Monday, 14 September 2015

Across the dateline

The tedium of those days without wind is already receding. All it takes is one night of uninterrupted sleep in a calm anchorage for the essential tones of a long passage to begin to gel. It is not so much the weak trade winds which are taking up most space in my memory of those nine days now but the emptiness of the Pacific ocean.

Between 151W and 175W,  and between the latitudes of 15S and 18S , there was nothing which blemished the ocean’s clean skin except for the wind. We saw no large mammals or schools of fish.  We saw very few sea birds. We saw no great patches of weed, or those notorious accumulations of plastics.  We saw no container ships or fishing boats.

It wasn’t until we were within about 30 nautical miles of Vava’u that a vessel showed up on our AIS screen.  It was the super-yacht M5, making 8.2 knots under power, in 22 knots of breeze. She took a long time to catch us. We were making 7.5 knots under sail.

M5 in Neiafu harbour, Vava'u island, Tonga

There was one unwelcome object which floated past us a couple of hours after sunrise one morning – fortunately at a distance of about 20 m off our lee side.  Alex spotted it in the  2.5 m swell.  It was 4 m square of lashed-together timbers, a traditional raft. We gave thanks that we had not collided with it at night. 

The nights were very dark, what moonlight there was at the beginning of the passage too quickly waning into irrelevance.  But on cloudless nights, the light from the milky universe was brighter than I have ever known.  And the wind was warm.  Those were the dreamy nights which our friends on Galactic, who are wintering over in Patagonia, asked us to enjoy for their sake as well as ours. We did both. 

That's Tonga

Sailing on a flat sea in the lee of Vava'u

The squat islands of Vava'u came as a surprise

 On our first full day in Tonga, we are cleaning ourselves, our laundry and the boat.  And we have been waiting for news of our friend Marce. She is very much on our mind.

When we slipped our mooring 10 days ago, Marce was standing on the lower steps of Escape Velocity’s starboard hull, waving goodbye and blowing kisses. “See you in Tonga,” we shouted, and we believed we would. They’d be starting a bit behind the crowd if they left in a couple of weeks, but they had time up their sleeves. They could still get to New Zealand before the (insurance-driven) beginning of cyclone season.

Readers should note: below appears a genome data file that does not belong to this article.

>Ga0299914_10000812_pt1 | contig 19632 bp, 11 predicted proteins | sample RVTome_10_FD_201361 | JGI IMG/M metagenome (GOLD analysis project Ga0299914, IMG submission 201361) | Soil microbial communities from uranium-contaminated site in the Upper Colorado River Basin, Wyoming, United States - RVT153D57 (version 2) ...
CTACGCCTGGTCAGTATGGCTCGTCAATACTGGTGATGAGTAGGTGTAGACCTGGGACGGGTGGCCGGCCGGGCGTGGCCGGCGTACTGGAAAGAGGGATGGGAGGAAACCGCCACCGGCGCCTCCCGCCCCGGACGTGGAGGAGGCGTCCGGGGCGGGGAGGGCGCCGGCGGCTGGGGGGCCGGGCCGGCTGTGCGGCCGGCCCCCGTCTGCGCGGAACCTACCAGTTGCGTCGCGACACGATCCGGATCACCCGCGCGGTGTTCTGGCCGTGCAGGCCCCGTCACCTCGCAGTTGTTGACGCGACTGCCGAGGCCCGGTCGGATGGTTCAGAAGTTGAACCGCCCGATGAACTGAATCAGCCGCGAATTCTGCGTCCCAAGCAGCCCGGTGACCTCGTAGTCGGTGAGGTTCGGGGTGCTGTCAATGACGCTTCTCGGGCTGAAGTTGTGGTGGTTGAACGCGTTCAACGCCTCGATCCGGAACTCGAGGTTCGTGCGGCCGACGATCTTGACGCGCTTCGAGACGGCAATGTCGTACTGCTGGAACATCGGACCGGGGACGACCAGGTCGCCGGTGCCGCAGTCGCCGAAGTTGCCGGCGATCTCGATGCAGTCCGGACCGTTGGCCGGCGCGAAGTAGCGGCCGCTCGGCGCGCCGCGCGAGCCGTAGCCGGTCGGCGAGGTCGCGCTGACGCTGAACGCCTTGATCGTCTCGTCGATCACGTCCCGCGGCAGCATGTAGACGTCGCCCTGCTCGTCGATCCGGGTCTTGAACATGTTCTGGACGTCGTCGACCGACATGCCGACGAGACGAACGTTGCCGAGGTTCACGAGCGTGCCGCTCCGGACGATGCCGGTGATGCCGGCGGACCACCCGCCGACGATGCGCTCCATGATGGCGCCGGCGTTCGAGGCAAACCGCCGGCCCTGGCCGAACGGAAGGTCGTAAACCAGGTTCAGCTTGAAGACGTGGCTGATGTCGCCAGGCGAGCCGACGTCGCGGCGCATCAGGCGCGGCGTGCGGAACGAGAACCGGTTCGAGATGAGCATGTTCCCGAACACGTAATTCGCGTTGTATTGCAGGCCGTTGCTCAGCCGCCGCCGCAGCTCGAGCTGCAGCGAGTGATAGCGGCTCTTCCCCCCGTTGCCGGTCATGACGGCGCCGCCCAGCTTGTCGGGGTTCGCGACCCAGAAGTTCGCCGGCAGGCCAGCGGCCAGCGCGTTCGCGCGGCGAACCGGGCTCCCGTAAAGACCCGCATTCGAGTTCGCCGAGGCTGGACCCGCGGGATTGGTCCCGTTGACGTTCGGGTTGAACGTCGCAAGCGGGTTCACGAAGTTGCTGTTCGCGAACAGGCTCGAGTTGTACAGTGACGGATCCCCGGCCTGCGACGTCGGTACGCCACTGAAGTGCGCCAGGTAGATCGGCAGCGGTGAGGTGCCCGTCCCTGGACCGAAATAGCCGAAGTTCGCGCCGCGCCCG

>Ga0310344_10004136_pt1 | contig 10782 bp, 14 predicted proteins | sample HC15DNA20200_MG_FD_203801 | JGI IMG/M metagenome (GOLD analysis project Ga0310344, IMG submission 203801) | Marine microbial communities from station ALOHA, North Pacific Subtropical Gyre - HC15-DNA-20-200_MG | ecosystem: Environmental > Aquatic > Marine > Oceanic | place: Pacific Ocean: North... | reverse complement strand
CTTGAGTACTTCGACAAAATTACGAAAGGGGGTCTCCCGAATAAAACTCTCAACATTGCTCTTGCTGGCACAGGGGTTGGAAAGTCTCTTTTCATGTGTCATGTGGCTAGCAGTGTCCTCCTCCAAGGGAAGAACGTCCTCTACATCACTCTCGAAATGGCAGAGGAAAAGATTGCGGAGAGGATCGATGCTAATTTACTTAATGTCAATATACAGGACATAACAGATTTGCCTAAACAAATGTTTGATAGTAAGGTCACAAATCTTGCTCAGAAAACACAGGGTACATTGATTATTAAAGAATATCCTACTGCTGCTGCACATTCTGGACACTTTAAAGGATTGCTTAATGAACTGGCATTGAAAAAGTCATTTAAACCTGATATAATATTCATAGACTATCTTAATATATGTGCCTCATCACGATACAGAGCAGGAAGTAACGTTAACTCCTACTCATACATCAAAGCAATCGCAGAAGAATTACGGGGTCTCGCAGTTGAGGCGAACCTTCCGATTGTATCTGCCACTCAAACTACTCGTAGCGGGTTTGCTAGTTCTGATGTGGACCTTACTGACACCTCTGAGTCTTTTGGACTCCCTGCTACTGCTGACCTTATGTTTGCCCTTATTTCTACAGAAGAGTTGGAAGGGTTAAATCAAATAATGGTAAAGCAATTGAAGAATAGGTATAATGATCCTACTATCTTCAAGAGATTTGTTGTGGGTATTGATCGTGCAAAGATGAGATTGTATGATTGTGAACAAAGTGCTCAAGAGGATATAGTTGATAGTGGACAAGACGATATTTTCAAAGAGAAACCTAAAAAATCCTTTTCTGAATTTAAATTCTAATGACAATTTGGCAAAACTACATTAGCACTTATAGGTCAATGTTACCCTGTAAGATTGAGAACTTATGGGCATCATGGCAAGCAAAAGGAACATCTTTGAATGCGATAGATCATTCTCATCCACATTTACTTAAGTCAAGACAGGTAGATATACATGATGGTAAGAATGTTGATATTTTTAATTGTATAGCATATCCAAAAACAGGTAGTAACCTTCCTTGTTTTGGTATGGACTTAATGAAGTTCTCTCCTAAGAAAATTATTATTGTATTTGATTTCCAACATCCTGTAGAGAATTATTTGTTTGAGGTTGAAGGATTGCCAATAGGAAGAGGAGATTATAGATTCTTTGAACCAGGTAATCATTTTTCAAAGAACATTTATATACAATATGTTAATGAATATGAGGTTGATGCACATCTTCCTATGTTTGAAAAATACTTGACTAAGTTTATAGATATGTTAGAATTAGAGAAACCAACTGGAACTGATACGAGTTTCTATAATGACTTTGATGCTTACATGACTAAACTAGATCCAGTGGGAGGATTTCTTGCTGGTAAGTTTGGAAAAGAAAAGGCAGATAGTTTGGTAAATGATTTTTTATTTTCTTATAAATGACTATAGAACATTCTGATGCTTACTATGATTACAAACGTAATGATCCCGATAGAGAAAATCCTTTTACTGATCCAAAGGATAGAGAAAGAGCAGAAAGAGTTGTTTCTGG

What was standing in their way was uncertainty about what was going on with Marce.  Two weeks earlier she’d been floored by intense sciatic pain which didn’t go away.  She’s rebound, and then she’d regress again.

Alex helped as he was able.  Then Jack organized for a local doctor to come to the boat.  

We agreed we wanted to see her on the mend before we departed for Tonga. 

On Friday, 4 September, we decided we could go. Marce had been moving about on the boat for a couple of days. That morning she sat in the EV cockpit with us, her back straight and her legs crossed, chatting, laughing, keeping Jack busy, as she does. Marce is a “hard-headed woman”, to quote Cat Stevens.  She’s doesn’t lie down easily, but this pain had her pinned to the bed for day after day. When we saw the light back in her eyes, we felt ok about leaving her.

Jack and Marce - on Tahiti, on a happier occasion

But we jumped the gun (thankfully, their good friends, Mark and Sue on Macushla, arrived in Bora Bora soon after our departure).  She regressed while we were at sea. The next step for her was to go to Tahiti and “get it sorted”, she wrote. Easier said than done when you’re bed-bound on a boat.

While I was writing this, word came that they’d just docked in Papeete. They’d motored for 33 hours, because their sail-handling needs two hands on deck. Jack kept watch the entire time. It was undoubtedly a tough overnight passage for both of them.

They would head for the hospital after they’d rested a couple of hours, she wrote. “All is well. Help is on the way.”

Now that’s heroic.

PS We've crossed the dateline - Ikale lager, made in the Kingdom of Tonga, claims to be "the first beer in the world everyday". We'll drink to that - and to finally bringing Enki onto the same day of the week as our family in Australia and New Zealand. 

1 comment:

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